Compiled by Arthur Paul Moser
The territory now comprising Barry was once a part of Crawford County and next Greene County.
It was between ninety and one hundred miles long, north and south, and sixty and seventy wide, east and west. It was the southwest county in the State, bounded on the south by the State of Arkansas, on the west by the Indian Territory (now Oklahoma), on the east by Taney County. Now bounded north by Lawrence County, east by Stone County, south by the State of Arkansas and west by McDonald and Newton Counties.
The act approved December 31, 1839, named the boundaries as follows:
Beginning at range line dividing Range 24 and Range 25, at the middle of the eastern line of Township 28; thence west to corner Sections 13, 14, 23 and 24, Township 28, Range 29; thence south to the Arkansas line; thence east along State line to line between Range 24 and 25, and north with such line to the beginning. On January 24, 1849, the Legislature decreed that the western line commence at the northwest corner of Section 36, Township 26, Range 29, and thence south to the State line. In December, Davis Ferguson surveyed and marked the western line.
In September, 1855, Richard M. Jones was paid $168 for the field notes of all the public surveys. In July, 1876, the county surveyor of Barry County located the true western line of Barry two and one-half miles east of the line accepted for thirty-seven years prior to that date. The line then established begins at the northwest corner of Section 36, Township 26, Range 29, south with the subdivisional lines to the southern line of Missouri, thence east on the State line to the line between Range 24 and 25, and north with that line to the northeast corner of Section 36, Township 26, Range 35, and west with subdivisional line to the beginning...
Crawford County, which embraced all southwest Missouri, was joined by Greene County in 1833, and by Barry in 1835. The latter comprised all the territory known as Newton, Jasper, Barry, McDonald, Dade and part of Cedar County. The county seat question was at once presented to the pioneers of Barry. One party wanted it at Sarcoxie, then called Centreville, the other at Prewett's Creek, since called Clear Creek. The Prewett Creek people succeeded after a long strife, and the town of Mount Pleasant was established almost two miles west of what is Pierce City.
In the first pages of this section the location of the county seat at Mount Pleasant is noted. Owing to the establishment of Newton County in 1839, a change was desired. The commissioners appointed to locate the seat of justice for Barry County, under the act of February 1, 1839, were Joseph Porter and Charley Cannefax, of Greene and John Williams of Taney County. They were ordered to meet at George M. Gibson's house on Spring River, August 1, 1839, and locate the seat of justice within six miles of the county center. Meantime courts were to be held at Mount Pleasant, which was then in the Seventh Judicial Court...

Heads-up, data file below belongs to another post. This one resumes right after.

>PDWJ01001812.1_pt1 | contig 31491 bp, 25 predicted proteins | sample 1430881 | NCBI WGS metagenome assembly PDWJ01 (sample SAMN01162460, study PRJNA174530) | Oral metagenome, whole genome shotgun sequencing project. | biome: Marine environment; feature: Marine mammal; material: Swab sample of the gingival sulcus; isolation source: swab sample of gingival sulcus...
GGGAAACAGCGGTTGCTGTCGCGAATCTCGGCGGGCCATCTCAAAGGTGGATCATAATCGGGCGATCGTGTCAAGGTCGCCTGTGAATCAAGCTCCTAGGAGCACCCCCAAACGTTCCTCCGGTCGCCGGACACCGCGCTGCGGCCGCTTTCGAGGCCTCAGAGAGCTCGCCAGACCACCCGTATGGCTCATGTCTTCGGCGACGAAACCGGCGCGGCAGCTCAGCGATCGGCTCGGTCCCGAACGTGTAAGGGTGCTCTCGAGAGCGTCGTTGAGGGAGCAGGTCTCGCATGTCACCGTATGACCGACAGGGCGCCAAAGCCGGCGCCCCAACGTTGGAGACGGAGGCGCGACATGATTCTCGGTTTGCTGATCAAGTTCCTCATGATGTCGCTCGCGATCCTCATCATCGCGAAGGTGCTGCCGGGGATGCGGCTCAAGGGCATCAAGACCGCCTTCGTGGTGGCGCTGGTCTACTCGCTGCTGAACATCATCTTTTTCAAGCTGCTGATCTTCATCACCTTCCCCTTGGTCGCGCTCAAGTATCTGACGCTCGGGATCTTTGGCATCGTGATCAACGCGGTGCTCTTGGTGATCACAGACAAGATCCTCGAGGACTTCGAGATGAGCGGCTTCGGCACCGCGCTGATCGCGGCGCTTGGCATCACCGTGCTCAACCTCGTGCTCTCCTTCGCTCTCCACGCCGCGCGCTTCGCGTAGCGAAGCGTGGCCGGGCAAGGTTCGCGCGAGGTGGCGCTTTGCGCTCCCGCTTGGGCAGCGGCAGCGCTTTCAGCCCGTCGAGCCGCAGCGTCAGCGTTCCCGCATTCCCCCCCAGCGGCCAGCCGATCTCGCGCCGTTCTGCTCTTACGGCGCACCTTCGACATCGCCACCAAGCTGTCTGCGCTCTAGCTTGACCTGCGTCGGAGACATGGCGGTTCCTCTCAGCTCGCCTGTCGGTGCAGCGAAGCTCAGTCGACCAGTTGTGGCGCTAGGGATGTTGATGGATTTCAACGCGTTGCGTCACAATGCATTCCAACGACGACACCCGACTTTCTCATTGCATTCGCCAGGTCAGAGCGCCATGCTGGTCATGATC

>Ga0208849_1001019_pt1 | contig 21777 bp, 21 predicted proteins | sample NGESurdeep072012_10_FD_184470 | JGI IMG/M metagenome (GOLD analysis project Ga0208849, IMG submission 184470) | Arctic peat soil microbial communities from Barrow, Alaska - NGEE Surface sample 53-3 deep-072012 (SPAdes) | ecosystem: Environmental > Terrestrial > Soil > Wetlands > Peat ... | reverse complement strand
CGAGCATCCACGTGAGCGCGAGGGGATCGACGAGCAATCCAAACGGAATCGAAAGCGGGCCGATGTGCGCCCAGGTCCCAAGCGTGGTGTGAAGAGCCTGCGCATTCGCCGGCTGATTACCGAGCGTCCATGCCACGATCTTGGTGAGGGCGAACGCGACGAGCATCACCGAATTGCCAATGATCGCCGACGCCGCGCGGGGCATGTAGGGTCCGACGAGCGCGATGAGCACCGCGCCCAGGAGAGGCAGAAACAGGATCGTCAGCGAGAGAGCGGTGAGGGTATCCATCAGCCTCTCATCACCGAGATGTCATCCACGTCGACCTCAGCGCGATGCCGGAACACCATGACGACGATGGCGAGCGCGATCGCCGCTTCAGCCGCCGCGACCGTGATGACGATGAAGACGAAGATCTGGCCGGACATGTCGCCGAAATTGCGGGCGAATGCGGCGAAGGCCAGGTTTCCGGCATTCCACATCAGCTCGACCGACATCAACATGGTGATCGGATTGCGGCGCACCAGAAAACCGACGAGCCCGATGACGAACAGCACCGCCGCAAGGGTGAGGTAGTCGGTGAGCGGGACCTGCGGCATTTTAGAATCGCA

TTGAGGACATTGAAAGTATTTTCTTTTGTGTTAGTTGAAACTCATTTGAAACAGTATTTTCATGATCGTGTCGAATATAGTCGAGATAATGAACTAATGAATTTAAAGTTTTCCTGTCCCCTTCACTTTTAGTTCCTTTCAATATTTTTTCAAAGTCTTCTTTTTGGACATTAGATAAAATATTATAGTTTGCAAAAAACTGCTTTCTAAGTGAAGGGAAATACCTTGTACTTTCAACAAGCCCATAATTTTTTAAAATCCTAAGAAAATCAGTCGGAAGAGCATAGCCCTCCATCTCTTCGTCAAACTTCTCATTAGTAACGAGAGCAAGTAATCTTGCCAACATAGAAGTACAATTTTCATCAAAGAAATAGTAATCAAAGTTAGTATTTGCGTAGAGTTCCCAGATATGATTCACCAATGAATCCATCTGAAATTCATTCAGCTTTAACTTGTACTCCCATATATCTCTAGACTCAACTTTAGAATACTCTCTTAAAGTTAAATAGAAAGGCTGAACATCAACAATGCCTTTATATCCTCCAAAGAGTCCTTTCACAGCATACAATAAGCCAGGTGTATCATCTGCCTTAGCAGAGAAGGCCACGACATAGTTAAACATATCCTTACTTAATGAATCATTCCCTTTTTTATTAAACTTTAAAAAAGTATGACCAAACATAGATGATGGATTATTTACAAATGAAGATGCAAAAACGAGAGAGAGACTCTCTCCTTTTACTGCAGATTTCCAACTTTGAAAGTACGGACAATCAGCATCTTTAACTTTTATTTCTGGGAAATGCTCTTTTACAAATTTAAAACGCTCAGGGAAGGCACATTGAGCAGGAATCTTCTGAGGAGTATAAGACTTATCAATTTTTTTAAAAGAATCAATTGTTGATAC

On March 5, 1844, the county court appointed five commissioners to locate the seat of justice...The commissioners located the county seat at the house of John O. Burton, who gave 80 acres to the county. On August 1, 1844, a vote on the question of moving the county seat was taken, and favored removal, but a remonstrance was presented on August 7, and a petition by John O. Burton and 161 others in November, all of which so troubled the judges that they declared the election on the question of no value.
On December 6, 1844, a second election on the question of removing the county seat was held. A majority was given in favor of removal to the Burton tract, selected by the commissioners, but the county court would not decide in favor of it as the permanent seat of justice, but agreed to an appeal to the courts...
In June, 1845, the judges decided that the permanent seat of justice was at William Kerr's house, and ordered the commissioners to survey and plat a town there under teh name of Cassville, prior to July 5, 1845...
In December, 1845, the court ordered that all who had purchased lots in the town of McDonald, in 1841, from the county, would be credited with the equivalent of their respective purchases of lots in the new town of Cassville.
In November, 1872, a petition was circulated by A. Woolsey and others, of Barry, Newton, Lawrence and Jasper Counties, asking that the county of Decatur be established out of said county.* (--History of Barry County, pp. 559, 560, 596, 600, 601.)
*Decatur County, 1843-1845: Name adopted for two years by Ozark County. Our Storehouse of Missouri Place Names, Ramsay, p. 6.
Following the creation of Newton County in 1839, a new county seat was made necessary, and in 1840 the courts were moved to McDonald, about ten miles northwest of the present Cassville. Samuel M. Pharis was postmaster then and the only resident. In 1845, the county court made the seat of justice at the home of William Kerr, and ordered a town to be platted under the name of Cassville, in honor of Lewis Cass, then Secretary of the Navy. John O. Barton, as commissioner, built a log court house, where was held the first county court by Judges Isaac Peevey, Alexander McGlothin, and John Charles...The first circuit judge to preside was Foster P. Wright, who was succeeded by C. S. Yancy. In 1854, a two-story courthouse building was erected at a cost of $5,500. This was used as a fort in Civil War times, and suffered such damage that the government appropriated $1,882.60 for repairs...In 1872, many of the records were destroyed by an incendiary fire in the office of the circuit clerk. (--Encyclopedia of the History of Missouri, Conard, 1901, Vol. 1, p. 165.) See also Campbell's Gazetteer of Missouri, 1874, p. 51.